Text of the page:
|Andy Hansen works his way onto the steep headwall of Desert Shield V 5.11 C3|
A few months Andy and I hatched a plan to climb a wall route in Zion, something I've been eagerly waiting to do all summer. The steep clean cut walls of Zion are always amazing, and there are so many great looking walls to choose from. I suggested that we get up on Desert Shield, a mixed aid and free climb that goes up onto and impressive steep headwall that looks practically blank. It had some 5.11 free climbing down low to psyche Andy up, and two moderately hard C3 aid pitches to satisfy my cravings for big exposure with exciting gear placements up high. The icing on the cake was also the sweet bivy ledge mid-route that allowed us a place to hang out and sleep at the end of the day to rest up and do the upper portion the next day. After all the route is Grade 5(V) and to us that meant it would be more reasonably done in two days.
|Andy and I about to head up Pitch 2 of Desert Shield.|
But not so fast! It's not gonna be that easy... Just weeks before we were set to head up the Shield the government shut down and closed all of the National Parks. Who would have thought! Needless to say there was a lot of disappoint all around. My local crag of Red Rocks was minimally affected by the shutdown, it just made everything more of a walk and more of a pain in the ass. But who wants a police helicopter buzzing around them while they are climbing? Still doable I guess. Zion was a different story, there would be no access permitted to the main canyon and thus putting Desert Shield out of the picture and even out of sight. Bad news for us. So we let the time pass hoping the government might open the doors before our mission was to get started. Weeks passed and our departure date was soon approaching. Out of necessity we formed another plan. I guess the Rainbow Wall is pretty cool, but nothing that similar to the route we were gunnin' for. Seemed like fun still though but it was no Shield. After giving up hope a day before our departure day, Utah Governor Gary Herbet made a deal with the National Park Service to reopen Zion and several other of Utah's parks. Amazing! The psyche was way high again! That night we gathered all our gear and started packing up to head out to Zion the next day.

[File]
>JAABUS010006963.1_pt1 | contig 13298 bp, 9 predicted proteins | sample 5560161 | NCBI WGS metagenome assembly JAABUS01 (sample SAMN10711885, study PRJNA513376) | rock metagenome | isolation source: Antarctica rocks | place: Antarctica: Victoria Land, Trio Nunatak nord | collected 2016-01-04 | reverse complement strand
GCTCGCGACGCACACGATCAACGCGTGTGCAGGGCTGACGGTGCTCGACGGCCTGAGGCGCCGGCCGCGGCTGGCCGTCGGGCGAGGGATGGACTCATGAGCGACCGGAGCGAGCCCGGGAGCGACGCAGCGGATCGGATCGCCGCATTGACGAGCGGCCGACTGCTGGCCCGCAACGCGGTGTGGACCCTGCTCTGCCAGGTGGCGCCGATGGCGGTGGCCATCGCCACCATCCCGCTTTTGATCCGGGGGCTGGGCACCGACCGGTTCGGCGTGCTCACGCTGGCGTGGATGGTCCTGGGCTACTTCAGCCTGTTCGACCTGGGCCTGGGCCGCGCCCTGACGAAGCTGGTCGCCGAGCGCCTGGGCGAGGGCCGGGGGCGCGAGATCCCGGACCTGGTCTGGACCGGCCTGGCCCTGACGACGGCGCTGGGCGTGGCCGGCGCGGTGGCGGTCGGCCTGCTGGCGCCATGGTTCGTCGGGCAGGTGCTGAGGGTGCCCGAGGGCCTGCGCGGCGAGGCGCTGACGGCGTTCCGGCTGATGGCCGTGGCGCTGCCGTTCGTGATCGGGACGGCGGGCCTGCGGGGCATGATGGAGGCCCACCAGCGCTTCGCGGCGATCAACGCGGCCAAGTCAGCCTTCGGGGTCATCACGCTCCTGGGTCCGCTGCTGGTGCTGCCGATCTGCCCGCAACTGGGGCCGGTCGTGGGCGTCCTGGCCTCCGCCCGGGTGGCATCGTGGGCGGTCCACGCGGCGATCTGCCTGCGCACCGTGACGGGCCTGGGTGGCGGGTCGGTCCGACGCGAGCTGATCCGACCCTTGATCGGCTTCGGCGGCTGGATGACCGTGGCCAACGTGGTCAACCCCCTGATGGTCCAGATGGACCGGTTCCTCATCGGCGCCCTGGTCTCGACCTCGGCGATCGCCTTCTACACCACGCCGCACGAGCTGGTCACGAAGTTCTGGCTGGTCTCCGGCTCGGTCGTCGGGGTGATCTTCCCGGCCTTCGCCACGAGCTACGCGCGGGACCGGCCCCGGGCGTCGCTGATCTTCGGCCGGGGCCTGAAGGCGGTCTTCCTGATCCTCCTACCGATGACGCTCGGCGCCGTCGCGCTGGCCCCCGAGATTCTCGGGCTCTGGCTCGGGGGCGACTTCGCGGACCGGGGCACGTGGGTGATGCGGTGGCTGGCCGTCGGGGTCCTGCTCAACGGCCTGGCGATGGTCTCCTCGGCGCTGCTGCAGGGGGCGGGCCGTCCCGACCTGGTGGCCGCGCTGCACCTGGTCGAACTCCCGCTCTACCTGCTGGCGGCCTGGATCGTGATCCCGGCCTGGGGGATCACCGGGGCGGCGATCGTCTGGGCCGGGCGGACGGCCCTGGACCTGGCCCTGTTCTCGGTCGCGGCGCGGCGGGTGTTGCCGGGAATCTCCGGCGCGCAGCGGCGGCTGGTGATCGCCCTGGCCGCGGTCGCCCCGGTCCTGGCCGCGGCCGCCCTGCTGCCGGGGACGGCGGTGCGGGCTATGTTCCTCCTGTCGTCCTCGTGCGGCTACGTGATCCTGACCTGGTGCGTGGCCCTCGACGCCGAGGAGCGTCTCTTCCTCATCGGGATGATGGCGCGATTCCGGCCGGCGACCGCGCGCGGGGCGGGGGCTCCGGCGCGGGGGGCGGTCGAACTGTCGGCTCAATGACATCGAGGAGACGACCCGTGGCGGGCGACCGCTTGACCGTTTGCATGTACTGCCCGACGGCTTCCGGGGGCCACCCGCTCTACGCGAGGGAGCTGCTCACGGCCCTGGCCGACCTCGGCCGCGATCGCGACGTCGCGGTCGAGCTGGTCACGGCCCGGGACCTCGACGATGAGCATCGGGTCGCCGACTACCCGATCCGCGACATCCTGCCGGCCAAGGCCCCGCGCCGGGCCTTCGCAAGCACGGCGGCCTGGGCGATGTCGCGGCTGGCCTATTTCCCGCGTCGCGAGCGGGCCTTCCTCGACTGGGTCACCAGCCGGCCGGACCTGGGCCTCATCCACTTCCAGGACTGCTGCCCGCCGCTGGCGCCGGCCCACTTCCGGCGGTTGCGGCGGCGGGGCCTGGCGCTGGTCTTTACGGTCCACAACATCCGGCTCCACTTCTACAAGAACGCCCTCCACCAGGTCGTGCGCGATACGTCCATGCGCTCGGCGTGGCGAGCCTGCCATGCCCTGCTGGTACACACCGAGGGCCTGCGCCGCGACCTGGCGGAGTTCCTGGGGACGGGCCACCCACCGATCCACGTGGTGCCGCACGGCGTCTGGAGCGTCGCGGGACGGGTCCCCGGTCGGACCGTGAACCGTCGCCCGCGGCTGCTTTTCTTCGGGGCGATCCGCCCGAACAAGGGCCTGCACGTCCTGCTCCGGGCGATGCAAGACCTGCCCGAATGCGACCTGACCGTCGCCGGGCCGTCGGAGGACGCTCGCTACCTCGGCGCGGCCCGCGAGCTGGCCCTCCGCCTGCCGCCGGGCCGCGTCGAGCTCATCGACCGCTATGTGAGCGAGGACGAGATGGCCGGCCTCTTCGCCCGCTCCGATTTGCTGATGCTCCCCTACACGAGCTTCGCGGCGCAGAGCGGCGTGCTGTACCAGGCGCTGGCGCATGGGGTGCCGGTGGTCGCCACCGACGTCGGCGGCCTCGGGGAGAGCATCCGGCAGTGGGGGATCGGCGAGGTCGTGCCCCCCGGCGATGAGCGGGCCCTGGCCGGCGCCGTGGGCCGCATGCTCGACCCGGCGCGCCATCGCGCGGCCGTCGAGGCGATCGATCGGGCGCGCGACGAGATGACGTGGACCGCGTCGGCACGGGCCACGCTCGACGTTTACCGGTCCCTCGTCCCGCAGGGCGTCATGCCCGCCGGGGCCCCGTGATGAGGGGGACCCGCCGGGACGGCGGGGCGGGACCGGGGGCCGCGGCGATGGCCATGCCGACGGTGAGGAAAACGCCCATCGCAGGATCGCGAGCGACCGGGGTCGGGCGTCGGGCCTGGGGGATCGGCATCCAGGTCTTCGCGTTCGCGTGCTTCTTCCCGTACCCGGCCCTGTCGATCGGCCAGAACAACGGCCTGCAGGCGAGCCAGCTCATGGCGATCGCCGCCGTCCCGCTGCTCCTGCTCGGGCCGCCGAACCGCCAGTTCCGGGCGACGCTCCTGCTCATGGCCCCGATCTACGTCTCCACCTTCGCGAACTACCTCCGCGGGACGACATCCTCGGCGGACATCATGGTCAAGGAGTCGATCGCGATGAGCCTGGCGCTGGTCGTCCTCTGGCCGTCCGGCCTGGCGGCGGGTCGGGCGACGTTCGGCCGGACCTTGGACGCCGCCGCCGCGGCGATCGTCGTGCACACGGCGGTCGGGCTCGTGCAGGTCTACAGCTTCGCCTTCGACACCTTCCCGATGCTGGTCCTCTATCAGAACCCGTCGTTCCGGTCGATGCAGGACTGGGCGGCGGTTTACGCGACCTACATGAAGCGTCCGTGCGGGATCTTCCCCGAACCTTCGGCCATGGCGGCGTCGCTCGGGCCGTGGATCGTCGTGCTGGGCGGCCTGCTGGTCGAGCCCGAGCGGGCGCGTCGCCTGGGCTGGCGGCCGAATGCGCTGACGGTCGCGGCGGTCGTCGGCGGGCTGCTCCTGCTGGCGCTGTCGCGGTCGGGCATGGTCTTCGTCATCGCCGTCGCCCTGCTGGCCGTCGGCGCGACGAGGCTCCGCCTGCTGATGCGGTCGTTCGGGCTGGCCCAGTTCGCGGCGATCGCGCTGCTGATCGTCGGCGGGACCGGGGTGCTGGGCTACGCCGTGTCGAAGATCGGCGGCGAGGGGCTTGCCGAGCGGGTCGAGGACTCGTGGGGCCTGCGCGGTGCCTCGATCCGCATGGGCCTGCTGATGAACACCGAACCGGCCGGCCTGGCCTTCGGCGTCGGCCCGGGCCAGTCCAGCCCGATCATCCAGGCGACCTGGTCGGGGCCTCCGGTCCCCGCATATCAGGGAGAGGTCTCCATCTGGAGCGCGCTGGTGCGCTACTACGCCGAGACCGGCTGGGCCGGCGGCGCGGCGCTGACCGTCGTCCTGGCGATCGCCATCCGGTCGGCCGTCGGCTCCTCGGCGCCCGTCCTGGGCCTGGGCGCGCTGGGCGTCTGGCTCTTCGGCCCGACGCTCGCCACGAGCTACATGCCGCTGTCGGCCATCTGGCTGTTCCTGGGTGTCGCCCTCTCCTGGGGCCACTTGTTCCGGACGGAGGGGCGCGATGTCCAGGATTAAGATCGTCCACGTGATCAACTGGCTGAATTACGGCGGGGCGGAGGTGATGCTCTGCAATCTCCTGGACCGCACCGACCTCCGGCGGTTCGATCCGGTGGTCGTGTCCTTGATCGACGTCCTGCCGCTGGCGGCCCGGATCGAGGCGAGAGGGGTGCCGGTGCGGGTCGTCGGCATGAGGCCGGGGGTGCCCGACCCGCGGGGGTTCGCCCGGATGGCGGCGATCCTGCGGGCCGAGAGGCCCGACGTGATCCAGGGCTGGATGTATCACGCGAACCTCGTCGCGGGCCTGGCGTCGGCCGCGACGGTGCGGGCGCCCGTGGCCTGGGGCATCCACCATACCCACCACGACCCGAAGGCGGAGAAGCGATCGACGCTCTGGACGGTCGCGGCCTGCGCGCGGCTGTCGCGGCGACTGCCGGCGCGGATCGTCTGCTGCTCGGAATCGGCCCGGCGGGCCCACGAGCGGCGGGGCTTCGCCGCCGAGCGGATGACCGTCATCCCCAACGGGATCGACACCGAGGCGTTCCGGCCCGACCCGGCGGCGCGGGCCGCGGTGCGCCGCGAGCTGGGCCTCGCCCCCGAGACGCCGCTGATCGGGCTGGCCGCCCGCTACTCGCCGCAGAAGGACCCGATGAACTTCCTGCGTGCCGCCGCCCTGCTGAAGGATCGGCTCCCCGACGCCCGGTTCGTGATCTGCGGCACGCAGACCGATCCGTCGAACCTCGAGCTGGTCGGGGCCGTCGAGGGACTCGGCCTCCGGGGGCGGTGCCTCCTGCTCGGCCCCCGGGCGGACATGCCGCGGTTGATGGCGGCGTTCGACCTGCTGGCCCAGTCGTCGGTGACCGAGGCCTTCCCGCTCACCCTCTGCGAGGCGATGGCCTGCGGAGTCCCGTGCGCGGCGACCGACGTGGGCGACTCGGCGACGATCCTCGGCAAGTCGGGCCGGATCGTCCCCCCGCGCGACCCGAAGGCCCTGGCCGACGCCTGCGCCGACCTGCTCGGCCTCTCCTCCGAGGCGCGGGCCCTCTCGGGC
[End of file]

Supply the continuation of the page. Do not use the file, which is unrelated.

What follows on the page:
|Snapshot of The Desert Shield Headwall in the fleeting sun. |
Taken from the descent of Space Shot.
Our strategy for the climb was to do it over two days, hauling gear, water, and food to the bivy on top of pitch 3. From here we would leave the haul bag behind and continue up the next two pitches. Our high point on day one would be the top of pitch 5 just below the first headwall pitches. We then were going to fix a rope there and rappel back down to the "Jungle Bivy" for the night. Of course, things just couldn't be that easy for us. After getting to the bivy ledge like planned and just before we we were going to head up pitch 4, it started raining. There we were, starring up at the headwall with all our gear in tow, and the weather takes a leak on us when it was forecasted clear. There was really no choice what to do, and we had to head back down in the rain. We got good and wet, but by the time we were back down the rain had more or less stopped. We made the best of it by hanging by the river for while, forming yet again a new plan. Spirits were low, but I was also encouraged by the ordeal. At least our plan was going well before the bad weather, and hauling wasn't actually that bad, dare I say fun? That night we made a fire and dried out our stuff. Still no back up plan.
|Leading up Pitch 7 C3/C2+ on the headwall of Desert Shield.|